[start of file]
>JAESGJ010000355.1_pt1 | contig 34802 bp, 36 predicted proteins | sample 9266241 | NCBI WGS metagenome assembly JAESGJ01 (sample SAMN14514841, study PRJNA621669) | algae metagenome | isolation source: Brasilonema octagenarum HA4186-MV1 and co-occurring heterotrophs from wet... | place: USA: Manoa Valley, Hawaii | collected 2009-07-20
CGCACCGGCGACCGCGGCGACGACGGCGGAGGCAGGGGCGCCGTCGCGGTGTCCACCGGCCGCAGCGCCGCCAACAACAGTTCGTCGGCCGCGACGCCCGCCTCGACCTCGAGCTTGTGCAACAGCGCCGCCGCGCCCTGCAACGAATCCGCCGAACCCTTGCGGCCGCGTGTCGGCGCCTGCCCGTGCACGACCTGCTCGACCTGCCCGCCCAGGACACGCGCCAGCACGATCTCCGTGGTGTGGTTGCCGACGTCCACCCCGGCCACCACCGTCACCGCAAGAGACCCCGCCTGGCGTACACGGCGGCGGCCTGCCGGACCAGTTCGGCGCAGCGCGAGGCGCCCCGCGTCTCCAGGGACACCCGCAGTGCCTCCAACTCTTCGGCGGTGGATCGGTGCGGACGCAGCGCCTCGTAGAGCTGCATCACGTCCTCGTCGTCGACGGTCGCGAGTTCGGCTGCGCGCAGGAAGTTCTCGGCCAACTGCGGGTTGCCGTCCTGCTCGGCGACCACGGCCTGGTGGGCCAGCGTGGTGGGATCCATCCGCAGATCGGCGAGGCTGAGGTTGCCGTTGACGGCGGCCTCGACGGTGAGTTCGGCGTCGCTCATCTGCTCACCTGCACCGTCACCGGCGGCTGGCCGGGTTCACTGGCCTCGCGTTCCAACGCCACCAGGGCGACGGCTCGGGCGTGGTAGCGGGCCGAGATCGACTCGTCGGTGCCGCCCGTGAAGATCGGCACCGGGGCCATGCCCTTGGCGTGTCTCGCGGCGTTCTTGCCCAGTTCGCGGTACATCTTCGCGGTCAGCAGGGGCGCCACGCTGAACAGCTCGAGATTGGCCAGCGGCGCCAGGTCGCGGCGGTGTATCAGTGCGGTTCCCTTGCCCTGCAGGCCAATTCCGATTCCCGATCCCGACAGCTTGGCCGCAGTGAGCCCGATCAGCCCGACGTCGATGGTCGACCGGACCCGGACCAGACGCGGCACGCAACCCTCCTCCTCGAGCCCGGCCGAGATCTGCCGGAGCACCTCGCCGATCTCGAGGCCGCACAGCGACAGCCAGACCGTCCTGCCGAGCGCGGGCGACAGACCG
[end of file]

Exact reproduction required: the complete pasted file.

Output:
>JAESGJ010000355.1_pt1 | contig 34802 bp, 36 predicted proteins | sample 9266241 | NCBI WGS metagenome assembly JAESGJ01 (sample SAMN14514841, study PRJNA621669) | algae metagenome | isolation source: Brasilonema octagenarum HA4186-MV1 and co-occurring heterotrophs from wet... | place: USA: Manoa Valley, Hawaii | collected 2009-07-20
CGCACCGGCGACCGCGGCGACGACGGCGGAGGCAGGGGCGCCGTCGCGGTGTCCACCGGCCGCAGCGCCGCCAACAACAGTTCGTCGGCCGCGACGCCCGCCTCGACCTCGAGCTTGTGCAACAGCGCCGCCGCGCCCTGCAACGAATCCGCCGAACCCTTGCGGCCGCGTGTCGGCGCCTGCCCGTGCACGACCTGCTCGACCTGCCCGCCCAGGACACGCGCCAGCACGATCTCCGTGGTGTGGTTGCCGACGTCCACCCCGGCCACCACCGTCACCGCAAGAGACCCCGCCTGGCGTACACGGCGGCGGCCTGCCGGACCAGTTCGGCGCAGCGCGAGGCGCCCCGCGTCTCCAGGGACACCCGCAGTGCCTCCAACTCTTCGGCGGTGGATCGGTGCGGACGCAGCGCCTCGTAGAGCTGCATCACGTCCTCGTCGTCGACGGTCGCGAGTTCGGCTGCGCGCAGGAAGTTCTCGGCCAACTGCGGGTTGCCGTCCTGCTCGGCGACCACGGCCTGGTGGGCCAGCGTGGTGGGATCCATCCGCAGATCGGCGAGGCTGAGGTTGCCGTTGACGGCGGCCTCGACGGTGAGTTCGGCGTCGCTCATCTGCTCACCTGCACCGTCACCGGCGGCTGGCCGGGTTCACTGGCCTCGCGTTCCAACGCCACCAGGGCGACGGCTCGGGCGTGGTAGCGGGCCGAGATCGACTCGTCGGTGCCGCCCGTGAAGATCGGCACCGGGGCCATGCCCTTGGCGTGTCTCGCGGCGTTCTTGCCCAGTTCGCGGTACATCTTCGCGGTCAGCAGGGGCGCCACGCTGAACAGCTCGAGATTGGCCAGCGGCGCCAGGTCGCGGCGGTGTATCAGTGCGGTTCCCTTGCCCTGCAGGCCAATTCCGATTCCCGATCCCGACAGCTTGGCCGCAGTGAGCCCGATCAGCCCGACGTCGATGGTCGACCGGACCCGGACCAGACGCGGCACGCAACCCTCCTCCTCGAGCCCGGCCGAGATCTGCCGGAGCACCTCGCCGATCTCGAGGCCGCACAGCGACAGCCAGACCGTCCTGCCGAGCGCGGGCGACAGACCG